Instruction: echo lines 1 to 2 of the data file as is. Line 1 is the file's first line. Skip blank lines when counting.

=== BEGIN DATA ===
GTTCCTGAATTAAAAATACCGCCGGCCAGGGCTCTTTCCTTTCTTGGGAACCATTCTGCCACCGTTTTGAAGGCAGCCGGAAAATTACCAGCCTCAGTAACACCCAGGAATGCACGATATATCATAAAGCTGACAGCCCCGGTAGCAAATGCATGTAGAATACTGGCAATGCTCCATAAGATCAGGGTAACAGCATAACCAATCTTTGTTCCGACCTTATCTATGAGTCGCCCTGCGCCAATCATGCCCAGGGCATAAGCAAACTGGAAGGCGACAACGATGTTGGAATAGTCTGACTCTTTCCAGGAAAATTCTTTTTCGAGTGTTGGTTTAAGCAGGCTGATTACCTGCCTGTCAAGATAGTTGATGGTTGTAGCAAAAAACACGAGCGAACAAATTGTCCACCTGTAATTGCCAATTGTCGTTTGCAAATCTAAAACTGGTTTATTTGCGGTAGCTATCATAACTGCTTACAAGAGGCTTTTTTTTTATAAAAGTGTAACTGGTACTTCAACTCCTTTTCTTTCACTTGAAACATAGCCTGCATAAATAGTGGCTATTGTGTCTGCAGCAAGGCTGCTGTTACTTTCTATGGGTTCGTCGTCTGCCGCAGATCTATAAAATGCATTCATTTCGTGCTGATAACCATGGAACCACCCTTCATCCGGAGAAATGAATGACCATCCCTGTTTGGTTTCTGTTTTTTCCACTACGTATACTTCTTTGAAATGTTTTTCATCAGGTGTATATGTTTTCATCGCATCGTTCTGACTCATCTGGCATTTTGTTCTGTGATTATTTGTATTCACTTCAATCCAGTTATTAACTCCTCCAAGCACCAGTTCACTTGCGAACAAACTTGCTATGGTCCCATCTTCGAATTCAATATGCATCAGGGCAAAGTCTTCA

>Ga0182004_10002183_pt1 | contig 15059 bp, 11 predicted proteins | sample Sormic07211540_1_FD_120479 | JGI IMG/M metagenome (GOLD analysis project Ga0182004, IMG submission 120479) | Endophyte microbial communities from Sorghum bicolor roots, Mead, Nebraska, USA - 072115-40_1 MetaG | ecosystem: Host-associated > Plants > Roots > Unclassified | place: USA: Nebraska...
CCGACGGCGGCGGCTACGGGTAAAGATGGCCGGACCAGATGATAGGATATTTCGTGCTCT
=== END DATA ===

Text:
GTTCCTGAATTAAAAATACCGCCGGCCAGGGCTCTTTCCTTTCTTGGGAACCATTCTGCCACCGTTTTGAAGGCAGCCGGAAAATTACCAGCCTCAGTAACACCCAGGAATGCACGATATATCATAAAGCTGACAGCCCCGGTAGCAAATGCATGTAGAATACTGGCAATGCTCCATAAGATCAGGGTAACAGCATAACCAATCTTTGTTCCGACCTTATCTATGAGTCGCCCTGCGCCAATCATGCCCAGGGCATAAGCAAACTGGAAGGCGACAACGATGTTGGAATAGTCTGACTCTTTCCAGGAAAATTCTTTTTCGAGTGTTGGTTTAAGCAGGCTGATTACCTGCCTGTCAAGATAGTTGATGGTTGTAGCAAAAAACACGAGCGAACAAATTGTCCACCTGTAATTGCCAATTGTCGTTTGCAAATCTAAAACTGGTTTATTTGCGGTAGCTATCATAACTGCTTACAAGAGGCTTTTTTTTTATAAAAGTGTAACTGGTACTTCAACTCCTTTTCTTTCACTTGAAACATAGCCTGCATAAATAGTGGCTATTGTGTCTGCAGCAAGGCTGCTGTTACTTTCTATGGGTTCGTCGTCTGCCGCAGATCTATAAAATGCATTCATTTCGTGCTGATAACCATGGAACCACCCTTCATCCGGAGAAATGAATGACCATCCCTGTTTGGTTTCTGTTTTTTCCACTACGTATACTTCTTTGAAATGTTTTTCATCAGGTGTATATGTTTTCATCGCATCGTTCTGACTCATCTGGCATTTTGTTCTGTGATTATTTGTATTCACTTCAATCCAGTTATTAACTCCTCCAAGCACCAGTTCACTTGCGAACAAACTTGCTATGGTCCCATCTTCGAATTCAATATGCATCAGGGCAAAGTCTTCA

>Ga0182004_10002183_pt1 | contig 15059 bp, 11 predicted proteins | sample Sormic07211540_1_FD_120479 | JGI IMG/M metagenome (GOLD analysis project Ga0182004, IMG submission 120479) | Endophyte microbial communities from Sorghum bicolor roots, Mead, Nebraska, USA - 072115-40_1 MetaG | ecosystem: Host-associated > Plants > Roots > Unclassified | place: USA: Nebraska...